Penelope Umbrico’s Color-Saturated Mountains and Sunsets Reflect Our Image-Saturated Society
Conceptual multimedia artist Penelope Umbrico questions notions of temporality, identity, and image consumption in a post-internet age. Her best known works are immersive installations of images depicting a specific phenomena culled from sources such as Craigslist, eBay, mail-order catalogs, and brochures. Umbrico develops imagery that balances the virtual and real, leaving up to her viewers to discern between the two.
In much of her more recent work, Umbrico appropriates found images, culling them from what she jokingly refers to as the “photo-worthy” world—sources such as Craigslist, eBay, mail-order catalogs, and brochures. She then alters her material through techniques that obscure the processes engaged in its production. For a series that employs sunset images from Flickr, Umbrico trolls the photo-sharing site, gathers her material, and presents it in large installations—matrices of thousands of photos.
For her recent show “Mountains, Moving: Light Leaks, and Chemical Burns,” Umbrico digitally altered and serialized prints of Mount Moran in Wyoming’s Grand Teton National Park taken from Aperture’s “Masters of Photography” series. Each found photograph was put through a series of iPhone filters that imitate happy accidents in analog photography, creating prints full of psychedelic color and shifting perspective, but which had little situational relation to the mountain as it was originally photographed.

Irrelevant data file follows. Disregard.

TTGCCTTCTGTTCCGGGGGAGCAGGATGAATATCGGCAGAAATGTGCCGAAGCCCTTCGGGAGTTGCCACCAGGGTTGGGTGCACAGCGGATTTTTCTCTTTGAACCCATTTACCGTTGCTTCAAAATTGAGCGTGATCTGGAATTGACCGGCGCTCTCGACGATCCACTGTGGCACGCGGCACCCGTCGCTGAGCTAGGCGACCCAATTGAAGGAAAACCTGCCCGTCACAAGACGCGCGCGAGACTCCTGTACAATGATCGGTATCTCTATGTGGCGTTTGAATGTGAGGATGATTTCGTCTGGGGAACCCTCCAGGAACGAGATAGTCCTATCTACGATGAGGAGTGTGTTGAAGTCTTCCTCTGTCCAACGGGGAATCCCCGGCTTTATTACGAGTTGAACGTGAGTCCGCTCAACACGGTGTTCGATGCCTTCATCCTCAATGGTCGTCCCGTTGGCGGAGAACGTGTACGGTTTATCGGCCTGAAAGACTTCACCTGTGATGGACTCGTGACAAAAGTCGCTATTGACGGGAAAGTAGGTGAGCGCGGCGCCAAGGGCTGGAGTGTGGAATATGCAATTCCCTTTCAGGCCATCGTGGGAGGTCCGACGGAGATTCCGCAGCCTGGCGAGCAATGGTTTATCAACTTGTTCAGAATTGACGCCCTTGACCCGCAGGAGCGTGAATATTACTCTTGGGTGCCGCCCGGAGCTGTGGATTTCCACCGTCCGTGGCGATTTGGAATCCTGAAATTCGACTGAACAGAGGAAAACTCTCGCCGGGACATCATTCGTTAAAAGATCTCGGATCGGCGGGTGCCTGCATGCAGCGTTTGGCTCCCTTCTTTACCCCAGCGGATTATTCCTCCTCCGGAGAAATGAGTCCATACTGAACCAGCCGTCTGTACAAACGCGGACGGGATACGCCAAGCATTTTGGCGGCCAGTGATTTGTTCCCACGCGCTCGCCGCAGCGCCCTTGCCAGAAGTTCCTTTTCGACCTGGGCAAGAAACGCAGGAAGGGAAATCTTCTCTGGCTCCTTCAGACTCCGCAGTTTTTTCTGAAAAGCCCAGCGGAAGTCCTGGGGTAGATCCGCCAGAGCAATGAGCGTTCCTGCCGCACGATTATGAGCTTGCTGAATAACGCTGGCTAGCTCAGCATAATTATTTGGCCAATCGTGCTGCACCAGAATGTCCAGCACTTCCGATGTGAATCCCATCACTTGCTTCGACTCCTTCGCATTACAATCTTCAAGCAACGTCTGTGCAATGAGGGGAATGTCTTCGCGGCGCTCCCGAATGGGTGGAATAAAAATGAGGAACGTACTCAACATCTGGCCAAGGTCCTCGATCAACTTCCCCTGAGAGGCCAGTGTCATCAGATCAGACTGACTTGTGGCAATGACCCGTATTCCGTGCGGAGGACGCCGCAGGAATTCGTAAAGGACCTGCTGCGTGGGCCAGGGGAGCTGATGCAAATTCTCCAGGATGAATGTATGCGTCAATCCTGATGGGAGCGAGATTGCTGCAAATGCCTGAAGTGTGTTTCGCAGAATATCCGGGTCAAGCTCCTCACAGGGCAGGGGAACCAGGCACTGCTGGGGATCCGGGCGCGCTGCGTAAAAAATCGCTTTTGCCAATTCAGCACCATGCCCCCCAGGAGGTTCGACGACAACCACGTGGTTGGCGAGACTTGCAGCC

While in many ways, for Umbrico, “the medium is the message,” as Marshall McLuhan’s famous treatise goes, her choice of subject matter is also poignant. Each serialized subject has a mystical resonance in its own collective history. Mount Moran, for example, was named for landscape artist Thomas Moran and is the site of a 1950 tragedy in which 21 people, including seven children, were killed in a place crash. Likewise, a sunset stands in both for the sublime and for death, and is a natural phenomenon that pinpoints an exact shared moment in the lives of people around the world.
Umbrico points out that the proliferation of repeated imagery can dull the effect those awe-inspiring moments hold: “[T]he illusion of choices we’re given masks the actual limits of choices we really have. To me these technologies seem to be tyrannical, especially when they define in our own minds who we are, how we want to be seen, and how we see the world.” However, even as she distances herself from the banality of our media-saturated image culture, Umbrico’s works also highlight the uniting effect of these assertions of humans capturing the world around them, be they virtual or real.